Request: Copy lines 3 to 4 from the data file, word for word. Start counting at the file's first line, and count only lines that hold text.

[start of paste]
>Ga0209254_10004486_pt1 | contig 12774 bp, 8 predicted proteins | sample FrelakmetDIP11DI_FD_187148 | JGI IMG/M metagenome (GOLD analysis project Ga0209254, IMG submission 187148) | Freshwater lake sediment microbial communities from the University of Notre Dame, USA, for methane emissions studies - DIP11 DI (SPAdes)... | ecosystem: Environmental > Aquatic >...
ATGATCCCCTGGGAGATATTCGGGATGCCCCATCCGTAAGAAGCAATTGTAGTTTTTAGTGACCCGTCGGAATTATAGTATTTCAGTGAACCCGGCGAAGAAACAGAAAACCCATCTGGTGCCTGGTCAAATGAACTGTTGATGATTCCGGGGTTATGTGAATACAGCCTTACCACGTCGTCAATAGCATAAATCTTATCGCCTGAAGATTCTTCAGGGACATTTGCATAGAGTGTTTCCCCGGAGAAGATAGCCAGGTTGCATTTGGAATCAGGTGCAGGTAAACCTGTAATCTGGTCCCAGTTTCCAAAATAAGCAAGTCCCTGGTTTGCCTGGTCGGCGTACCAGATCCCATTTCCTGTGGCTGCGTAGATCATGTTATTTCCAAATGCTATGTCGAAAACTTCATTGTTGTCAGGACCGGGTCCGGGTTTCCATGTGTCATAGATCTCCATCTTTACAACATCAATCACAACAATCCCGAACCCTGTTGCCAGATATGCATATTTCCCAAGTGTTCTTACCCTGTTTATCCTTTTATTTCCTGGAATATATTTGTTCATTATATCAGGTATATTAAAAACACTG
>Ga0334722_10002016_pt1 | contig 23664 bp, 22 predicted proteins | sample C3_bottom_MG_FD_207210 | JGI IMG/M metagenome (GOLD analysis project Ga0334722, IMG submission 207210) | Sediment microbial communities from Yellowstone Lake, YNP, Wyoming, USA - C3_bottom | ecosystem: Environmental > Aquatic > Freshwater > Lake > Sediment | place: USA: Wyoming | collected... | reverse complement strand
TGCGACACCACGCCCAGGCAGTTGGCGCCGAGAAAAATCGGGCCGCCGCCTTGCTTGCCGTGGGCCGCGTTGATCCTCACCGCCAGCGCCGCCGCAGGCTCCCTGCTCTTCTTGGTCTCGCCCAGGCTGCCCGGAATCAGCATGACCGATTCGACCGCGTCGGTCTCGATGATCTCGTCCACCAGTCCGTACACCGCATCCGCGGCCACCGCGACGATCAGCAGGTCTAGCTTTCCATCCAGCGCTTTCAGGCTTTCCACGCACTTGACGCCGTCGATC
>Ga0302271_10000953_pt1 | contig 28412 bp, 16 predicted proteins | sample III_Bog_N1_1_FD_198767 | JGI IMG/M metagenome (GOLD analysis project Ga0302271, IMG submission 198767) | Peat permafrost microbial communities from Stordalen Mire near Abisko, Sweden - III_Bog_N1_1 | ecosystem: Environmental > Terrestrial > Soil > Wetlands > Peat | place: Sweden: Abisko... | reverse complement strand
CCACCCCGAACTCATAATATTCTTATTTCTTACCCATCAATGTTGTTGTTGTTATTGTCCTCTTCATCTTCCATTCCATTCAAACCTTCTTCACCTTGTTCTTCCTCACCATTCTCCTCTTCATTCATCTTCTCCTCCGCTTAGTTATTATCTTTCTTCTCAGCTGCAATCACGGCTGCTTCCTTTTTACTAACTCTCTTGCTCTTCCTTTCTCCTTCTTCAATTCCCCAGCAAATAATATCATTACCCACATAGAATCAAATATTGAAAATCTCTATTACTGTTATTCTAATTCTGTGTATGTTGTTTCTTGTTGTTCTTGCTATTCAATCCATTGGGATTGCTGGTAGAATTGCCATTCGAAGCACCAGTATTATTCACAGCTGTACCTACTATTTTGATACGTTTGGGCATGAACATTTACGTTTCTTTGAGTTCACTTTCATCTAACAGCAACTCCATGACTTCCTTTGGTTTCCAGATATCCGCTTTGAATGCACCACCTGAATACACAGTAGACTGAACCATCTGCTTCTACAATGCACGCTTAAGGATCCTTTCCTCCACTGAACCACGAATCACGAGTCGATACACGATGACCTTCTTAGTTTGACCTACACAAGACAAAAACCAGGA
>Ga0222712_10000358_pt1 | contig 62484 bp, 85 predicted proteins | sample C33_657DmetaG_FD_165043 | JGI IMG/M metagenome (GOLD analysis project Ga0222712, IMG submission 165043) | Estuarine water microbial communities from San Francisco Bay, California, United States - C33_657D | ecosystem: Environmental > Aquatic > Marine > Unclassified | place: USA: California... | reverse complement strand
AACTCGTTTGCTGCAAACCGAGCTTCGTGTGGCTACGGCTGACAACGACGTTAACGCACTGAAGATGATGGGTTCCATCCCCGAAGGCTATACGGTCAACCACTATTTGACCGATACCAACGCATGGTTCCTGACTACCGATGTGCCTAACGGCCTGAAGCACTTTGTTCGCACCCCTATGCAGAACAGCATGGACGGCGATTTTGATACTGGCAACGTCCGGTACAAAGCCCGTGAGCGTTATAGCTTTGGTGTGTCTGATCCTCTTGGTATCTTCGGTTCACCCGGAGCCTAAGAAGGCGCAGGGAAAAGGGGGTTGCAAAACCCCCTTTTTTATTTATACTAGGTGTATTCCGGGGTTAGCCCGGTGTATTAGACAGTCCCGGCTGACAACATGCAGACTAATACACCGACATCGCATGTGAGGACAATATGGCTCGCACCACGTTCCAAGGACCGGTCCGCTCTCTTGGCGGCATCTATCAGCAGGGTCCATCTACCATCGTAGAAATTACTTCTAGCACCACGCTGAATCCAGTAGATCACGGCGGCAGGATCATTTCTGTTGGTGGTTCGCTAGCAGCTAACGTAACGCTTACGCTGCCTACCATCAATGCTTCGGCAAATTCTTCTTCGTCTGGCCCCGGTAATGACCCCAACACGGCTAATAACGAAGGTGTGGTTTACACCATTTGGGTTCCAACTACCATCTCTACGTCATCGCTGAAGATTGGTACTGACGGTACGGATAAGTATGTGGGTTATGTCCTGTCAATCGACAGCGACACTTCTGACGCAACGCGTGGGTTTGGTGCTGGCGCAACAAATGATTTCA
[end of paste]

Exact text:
>Ga0334722_10002016_pt1 | contig 23664 bp, 22 predicted proteins | sample C3_bottom_MG_FD_207210 | JGI IMG/M metagenome (GOLD analysis project Ga0334722, IMG submission 207210) | Sediment microbial communities from Yellowstone Lake, YNP, Wyoming, USA - C3_bottom | ecosystem: Environmental > Aquatic > Freshwater > Lake > Sediment | place: USA: Wyoming | collected... | reverse complement strand
TGCGACACCACGCCCAGGCAGTTGGCGCCGAGAAAAATCGGGCCGCCGCCTTGCTTGCCGTGGGCCGCGTTGATCCTCACCGCCAGCGCCGCCGCAGGCTCCCTGCTCTTCTTGGTCTCGCCCAGGCTGCCCGGAATCAGCATGACCGATTCGACCGCGTCGGTCTCGATGATCTCGTCCACCAGTCCGTACACCGCATCCGCGGCCACCGCGACGATCAGCAGGTCTAGCTTTCCATCCAGCGCTTTCAGGCTTTCCACGCACTTGACGCCGTCGATC